Appropriation can be like mining, scraping the surface and seeing what turns up, a form of contemporary archaeology… Or it could be more like plagiarism or outright theft… How you see it depends on where you stand…
Photography is a form of acquisition, of duplication, and of producing surrogates of reality. Susan Sontag suggests that “a society becomes ‘modern’ when one of its chief activities is producing and consuming images” and that “a photograph is not only an image (as a painting is an image), an interpretation of the real; it is a trace, something directly stenciled off the real, like a footprint or a death mask.”
In 2018, thanks to the ubiquity of the mobile phone camera, more photographic images were created in a single year than in the entire history of photography! Today we live in a vast sea of images and we’re drowning. Overwhelmed by a daily tsunami of visual stimulation, survival may involve clutching at anything that floats by, attaching ourselves, and clinging to it for dear life. We do it instinctively, out of a sense of self-preservation. Photography has become a matter of identification, of self-affirmation, a way to be somewhere.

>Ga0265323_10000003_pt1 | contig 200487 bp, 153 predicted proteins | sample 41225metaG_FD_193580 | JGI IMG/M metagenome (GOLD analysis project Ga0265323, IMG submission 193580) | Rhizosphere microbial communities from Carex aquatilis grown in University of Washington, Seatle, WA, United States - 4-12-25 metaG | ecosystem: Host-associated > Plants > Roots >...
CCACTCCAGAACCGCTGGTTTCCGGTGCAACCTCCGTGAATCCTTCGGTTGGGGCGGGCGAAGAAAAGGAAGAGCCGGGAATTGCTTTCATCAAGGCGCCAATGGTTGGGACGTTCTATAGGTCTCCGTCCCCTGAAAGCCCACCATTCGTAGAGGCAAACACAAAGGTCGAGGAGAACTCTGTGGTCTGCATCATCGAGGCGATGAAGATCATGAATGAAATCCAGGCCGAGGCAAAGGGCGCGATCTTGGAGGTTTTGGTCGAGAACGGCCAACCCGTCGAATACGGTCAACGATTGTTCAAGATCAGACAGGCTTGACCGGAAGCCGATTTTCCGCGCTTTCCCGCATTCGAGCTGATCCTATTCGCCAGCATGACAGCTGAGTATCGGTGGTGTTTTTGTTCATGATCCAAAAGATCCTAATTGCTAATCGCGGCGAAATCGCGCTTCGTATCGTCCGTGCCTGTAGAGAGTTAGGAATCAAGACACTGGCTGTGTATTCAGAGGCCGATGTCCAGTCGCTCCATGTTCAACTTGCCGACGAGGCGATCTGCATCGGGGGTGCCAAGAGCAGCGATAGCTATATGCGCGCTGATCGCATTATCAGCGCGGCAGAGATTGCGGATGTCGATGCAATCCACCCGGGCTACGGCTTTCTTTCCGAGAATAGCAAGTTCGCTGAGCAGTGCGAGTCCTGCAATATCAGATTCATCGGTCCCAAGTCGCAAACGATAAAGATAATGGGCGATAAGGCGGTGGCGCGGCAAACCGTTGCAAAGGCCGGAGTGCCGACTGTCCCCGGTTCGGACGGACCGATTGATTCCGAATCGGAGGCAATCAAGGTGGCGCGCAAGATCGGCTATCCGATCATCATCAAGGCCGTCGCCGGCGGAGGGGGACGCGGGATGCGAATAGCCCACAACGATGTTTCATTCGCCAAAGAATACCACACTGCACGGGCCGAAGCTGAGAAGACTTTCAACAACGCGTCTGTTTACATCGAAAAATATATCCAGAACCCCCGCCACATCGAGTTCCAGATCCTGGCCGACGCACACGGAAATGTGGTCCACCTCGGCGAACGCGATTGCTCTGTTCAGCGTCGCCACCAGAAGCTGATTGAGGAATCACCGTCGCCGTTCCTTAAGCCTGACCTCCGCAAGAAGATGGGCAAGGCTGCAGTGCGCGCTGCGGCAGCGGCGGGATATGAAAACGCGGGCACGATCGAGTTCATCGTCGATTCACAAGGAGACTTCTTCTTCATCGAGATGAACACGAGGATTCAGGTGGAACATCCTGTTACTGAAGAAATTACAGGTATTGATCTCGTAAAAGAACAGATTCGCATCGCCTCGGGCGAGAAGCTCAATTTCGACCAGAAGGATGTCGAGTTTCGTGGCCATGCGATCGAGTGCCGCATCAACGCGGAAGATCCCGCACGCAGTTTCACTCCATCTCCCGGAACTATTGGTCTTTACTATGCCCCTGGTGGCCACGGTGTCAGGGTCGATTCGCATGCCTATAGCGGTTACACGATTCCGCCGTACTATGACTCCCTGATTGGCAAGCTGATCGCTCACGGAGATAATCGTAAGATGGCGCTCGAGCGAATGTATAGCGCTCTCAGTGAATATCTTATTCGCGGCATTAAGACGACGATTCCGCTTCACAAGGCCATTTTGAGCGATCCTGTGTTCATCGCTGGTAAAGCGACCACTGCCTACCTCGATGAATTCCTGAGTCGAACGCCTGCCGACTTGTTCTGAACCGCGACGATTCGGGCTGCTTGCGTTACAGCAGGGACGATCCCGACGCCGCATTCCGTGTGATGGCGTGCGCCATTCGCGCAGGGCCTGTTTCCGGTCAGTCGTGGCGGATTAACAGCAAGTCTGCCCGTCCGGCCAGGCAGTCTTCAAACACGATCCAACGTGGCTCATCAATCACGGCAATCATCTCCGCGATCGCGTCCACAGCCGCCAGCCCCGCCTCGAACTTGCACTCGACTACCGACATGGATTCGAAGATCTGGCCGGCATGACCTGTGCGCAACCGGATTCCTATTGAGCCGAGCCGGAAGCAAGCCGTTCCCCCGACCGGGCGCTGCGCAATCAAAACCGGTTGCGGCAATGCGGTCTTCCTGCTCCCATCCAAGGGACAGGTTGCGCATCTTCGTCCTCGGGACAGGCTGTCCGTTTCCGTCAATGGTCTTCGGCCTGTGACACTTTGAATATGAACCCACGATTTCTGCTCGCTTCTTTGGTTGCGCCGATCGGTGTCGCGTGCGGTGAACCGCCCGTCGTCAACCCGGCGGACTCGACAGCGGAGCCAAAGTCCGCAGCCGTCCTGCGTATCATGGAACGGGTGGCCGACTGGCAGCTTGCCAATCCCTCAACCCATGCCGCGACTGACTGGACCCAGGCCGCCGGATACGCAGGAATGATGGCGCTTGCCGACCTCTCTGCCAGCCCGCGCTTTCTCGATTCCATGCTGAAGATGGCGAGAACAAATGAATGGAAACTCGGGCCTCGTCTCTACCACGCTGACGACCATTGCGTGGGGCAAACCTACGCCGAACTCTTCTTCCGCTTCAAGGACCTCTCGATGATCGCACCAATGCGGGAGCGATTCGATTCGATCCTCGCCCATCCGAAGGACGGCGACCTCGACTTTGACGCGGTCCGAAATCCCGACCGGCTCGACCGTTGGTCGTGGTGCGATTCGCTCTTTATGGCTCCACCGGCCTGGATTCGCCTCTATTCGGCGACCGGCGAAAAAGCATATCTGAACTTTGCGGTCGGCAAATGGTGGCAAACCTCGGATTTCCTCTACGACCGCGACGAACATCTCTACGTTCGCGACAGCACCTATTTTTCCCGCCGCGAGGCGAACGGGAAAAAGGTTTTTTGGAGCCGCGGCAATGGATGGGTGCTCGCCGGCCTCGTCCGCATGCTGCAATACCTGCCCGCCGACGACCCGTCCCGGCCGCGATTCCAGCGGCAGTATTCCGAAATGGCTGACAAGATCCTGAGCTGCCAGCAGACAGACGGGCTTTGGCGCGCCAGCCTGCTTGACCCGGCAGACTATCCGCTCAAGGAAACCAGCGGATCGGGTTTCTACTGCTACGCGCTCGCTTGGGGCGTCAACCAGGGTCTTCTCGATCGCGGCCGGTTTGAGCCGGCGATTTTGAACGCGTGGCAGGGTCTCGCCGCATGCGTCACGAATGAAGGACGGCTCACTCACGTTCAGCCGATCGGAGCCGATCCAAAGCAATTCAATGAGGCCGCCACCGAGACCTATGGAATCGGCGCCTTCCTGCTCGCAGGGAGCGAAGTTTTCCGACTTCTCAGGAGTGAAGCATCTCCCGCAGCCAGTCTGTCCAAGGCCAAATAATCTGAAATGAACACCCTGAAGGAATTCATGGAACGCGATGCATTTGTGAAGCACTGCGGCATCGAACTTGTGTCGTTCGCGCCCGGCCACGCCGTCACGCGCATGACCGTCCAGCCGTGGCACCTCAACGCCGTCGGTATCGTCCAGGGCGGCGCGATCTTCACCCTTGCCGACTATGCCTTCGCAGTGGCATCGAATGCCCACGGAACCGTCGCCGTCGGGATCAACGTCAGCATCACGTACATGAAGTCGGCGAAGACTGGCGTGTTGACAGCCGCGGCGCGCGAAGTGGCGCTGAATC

As photographers, the concept of originality and authorship has always been important to our survival; but recent practitioners who engage in borrowing other’s images and presenting them as their own, such as Cindy Sherman’s celebrated impersonations of famous artworks, and their subsequent public acceptance, have changed the equation. Her appropriations are not nearly as notorious as Richard Prince’s, who photocopied and stole the advertising poster Marlborough man’s image and then resold it later as his own. That went beyond borrowing; it was a direct ripoff. Of course, It could be said that Marcel Duchamp’s ready-made “Fountain,” a porcelain urinal signed R. Mutt, was an early example of appropriation and the beginning of a movement. All of these have contributed to the lowering of the bar of authorship… Perhaps today, in the age of mass photo taking, the concept of originality and of reality itself has become obsolete.
*Image at top of page: Dave Wade, Marlborough Country, archival pigment print.